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Neurosurgeons and orthopedic surgeons perform surgical operations on patients – usually in hospital settings. These professionals undergo years of education and training to perfect their craft. While both neurosurgeons and orthopedic surgeons are vital members of any surgical team and they share similar responsibilities, there are many differences in their professions.
Neurosurgeons specialize in performing operations related to the brain, spinal cord and nervous system. Their work prevents and repairs damage caused by infections, tumors, traumatic injuries and other congenital anomalies. Neurosurgeons should not be confused with neurologists, who provide noninvasive care related to the nervous system. These professionals earn a four-year degree followed by a medical degree. Upon earning a medical degree, they participate in a one-year internship in general surgery, followed by five to seven years in a neurosurgery residency. Some neurosurgeons choose to specialize even further, gaining additional training through specialty fellowship programs. According to Becker's Hospital Review, neurosurgeons are some of the highest paid physicians, often earning upward of $700,000 per year as of 2012.
Orthopedic surgeons focus their work on the musculoskeletal system, which includes bones, tendons, ligaments, nerves and skin. Some common conditions treated by orthopedic surgeons include broken bones, torn ligaments, sprains, tendon injuries, bone tumors and arthritis. They treat patients with both surgical intervention and noninvasive care. In fact, the American Academy of Orthopaedic Surgeons states that up to 50 percent of an orthopedic surgeon's time is devoted to helping patients manage their conditions nonsurgically. Orthopedic surgeons earn a four-year degree followed by a medical degree. They then participate in five-year residency in orthopedics. In 2012, Becker's Hospital Review reported that orthopedic surgeons had a median annual salary of $501,000.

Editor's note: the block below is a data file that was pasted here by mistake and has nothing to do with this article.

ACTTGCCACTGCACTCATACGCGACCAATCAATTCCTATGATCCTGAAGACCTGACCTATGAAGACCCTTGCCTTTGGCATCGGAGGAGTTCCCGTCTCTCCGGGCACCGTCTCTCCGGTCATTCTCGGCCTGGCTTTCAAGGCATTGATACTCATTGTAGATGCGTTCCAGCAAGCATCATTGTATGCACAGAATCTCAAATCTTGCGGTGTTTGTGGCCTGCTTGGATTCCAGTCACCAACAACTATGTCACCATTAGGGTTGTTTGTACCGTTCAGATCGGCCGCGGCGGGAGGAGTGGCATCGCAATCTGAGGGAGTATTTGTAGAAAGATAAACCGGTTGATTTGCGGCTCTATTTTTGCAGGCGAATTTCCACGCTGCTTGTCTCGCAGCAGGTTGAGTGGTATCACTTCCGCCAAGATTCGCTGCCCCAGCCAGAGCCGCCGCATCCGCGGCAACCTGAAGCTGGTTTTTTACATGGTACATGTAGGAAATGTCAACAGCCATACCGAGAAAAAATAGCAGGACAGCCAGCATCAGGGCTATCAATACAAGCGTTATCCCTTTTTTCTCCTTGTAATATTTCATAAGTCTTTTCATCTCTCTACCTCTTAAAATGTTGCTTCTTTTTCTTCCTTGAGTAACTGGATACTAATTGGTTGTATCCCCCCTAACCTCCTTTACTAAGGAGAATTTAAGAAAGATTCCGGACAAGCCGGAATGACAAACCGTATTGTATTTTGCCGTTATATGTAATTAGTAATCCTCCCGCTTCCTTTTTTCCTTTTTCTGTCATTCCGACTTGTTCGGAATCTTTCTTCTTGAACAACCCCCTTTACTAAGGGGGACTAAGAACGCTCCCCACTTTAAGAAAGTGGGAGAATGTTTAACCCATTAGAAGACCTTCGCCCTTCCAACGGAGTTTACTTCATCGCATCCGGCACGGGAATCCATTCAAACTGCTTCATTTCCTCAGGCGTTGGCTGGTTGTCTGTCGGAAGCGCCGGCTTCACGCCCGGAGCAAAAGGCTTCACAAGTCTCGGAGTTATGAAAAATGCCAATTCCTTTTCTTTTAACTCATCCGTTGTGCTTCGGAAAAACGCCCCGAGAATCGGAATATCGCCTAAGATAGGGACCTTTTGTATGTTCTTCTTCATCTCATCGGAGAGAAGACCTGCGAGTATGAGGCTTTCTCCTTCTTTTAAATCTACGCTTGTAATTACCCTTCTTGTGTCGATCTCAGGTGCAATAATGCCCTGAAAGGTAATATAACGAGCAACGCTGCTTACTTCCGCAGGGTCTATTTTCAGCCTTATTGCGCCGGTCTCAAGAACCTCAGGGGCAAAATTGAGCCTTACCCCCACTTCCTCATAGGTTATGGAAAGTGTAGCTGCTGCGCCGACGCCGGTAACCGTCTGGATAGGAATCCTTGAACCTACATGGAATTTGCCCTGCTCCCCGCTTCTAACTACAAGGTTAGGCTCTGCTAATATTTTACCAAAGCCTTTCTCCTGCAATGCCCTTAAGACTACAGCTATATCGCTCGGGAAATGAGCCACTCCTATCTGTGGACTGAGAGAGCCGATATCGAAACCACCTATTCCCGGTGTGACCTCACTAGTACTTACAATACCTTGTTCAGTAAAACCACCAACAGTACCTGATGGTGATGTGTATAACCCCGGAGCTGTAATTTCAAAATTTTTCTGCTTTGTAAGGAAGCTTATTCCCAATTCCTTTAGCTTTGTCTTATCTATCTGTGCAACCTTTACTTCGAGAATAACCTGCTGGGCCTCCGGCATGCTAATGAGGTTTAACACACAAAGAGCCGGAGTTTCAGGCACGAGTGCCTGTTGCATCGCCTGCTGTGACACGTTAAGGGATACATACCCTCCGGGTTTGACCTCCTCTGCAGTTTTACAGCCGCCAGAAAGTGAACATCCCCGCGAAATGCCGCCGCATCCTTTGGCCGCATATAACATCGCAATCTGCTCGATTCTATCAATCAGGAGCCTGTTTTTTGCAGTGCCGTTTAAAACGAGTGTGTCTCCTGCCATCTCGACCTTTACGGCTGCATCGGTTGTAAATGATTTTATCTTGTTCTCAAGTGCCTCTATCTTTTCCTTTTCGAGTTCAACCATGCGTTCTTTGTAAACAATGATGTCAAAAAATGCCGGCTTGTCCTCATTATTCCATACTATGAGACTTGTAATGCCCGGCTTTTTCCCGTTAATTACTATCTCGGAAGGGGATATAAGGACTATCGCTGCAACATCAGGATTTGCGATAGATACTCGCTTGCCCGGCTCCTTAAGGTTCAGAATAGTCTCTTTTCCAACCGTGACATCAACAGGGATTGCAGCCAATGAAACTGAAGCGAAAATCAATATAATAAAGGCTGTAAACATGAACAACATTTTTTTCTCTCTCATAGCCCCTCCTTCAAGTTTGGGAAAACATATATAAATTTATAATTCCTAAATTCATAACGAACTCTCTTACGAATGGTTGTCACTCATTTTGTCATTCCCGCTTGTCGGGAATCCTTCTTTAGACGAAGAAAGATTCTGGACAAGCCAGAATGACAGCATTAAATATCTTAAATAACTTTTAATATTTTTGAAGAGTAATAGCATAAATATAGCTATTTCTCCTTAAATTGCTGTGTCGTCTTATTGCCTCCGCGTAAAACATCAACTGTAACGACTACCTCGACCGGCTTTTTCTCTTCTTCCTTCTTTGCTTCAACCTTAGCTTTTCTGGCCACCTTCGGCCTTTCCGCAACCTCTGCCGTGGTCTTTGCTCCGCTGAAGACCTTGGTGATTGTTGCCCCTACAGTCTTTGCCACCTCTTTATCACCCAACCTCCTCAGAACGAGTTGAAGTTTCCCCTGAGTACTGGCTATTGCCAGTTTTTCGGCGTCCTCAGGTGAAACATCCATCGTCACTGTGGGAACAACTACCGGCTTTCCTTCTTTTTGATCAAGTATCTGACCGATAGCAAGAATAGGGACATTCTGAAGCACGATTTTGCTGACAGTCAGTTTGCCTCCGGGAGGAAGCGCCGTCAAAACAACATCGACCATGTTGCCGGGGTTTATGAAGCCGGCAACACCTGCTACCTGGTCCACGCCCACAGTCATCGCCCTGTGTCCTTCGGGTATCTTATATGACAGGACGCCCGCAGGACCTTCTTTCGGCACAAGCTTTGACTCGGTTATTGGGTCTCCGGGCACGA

Both neurosurgeons and orthopedic surgeons perform operations that can potentially save patients' lives. Both of these professionals frequently work in operating rooms, and can expect to spend long periods of time working on their feet. All physicians must be licensed, including neurosurgeons and orthopedic surgeons, and board certification is available for both of these specialties. Neurosurgeons and orthopedic surgeons both work as part of a team in the operating room, and often consult with other specialists and physicians in their practices.
The most notable difference between these two professions are that they operate on different systems of the human body. While orthopedic surgeons provide surgical and nonsurgical care, neurosurgeons only provide surgical care. Neurosurgeons require slightly more training than orthopedic surgeons, and earn considerably more on average. An orthopedic surgeon may work in private practice in an office setting as well as in a surgical hospital setting, while neurosurgeons are usually found exclusively in hospitals.
2016 Salary Information for Physicians and Surgeons
Physicians and surgeons earned a median annual salary of $204,950 in 2016, according to the U.S. Bureau of Labor Statistics. On the low end, physicians and surgeons earned a 25th percentile salary of $131,980, meaning 75 percent earned more than this amount. The 75th percentile salary is $261,170, meaning 25 percent earn more. In 2016, 713,800 people were employed in the U.S. as physicians and surgeons.
- University of Rochester Medical Center: What is a Neurosurgeon?
- American Academy of Orthopaedic Surgeons: Career in Orthopaedics
- Becker's Hospital Review: 200 Statistics on Physician Compensation
- U.S. Bureau of Labor Statistics: Physicians and Surgeons
- U.S. Bureau of Labor Statistics: Occupational Outlook Handbook: Physicians and Surgeons
- Career Trend: Physicians and Surgeons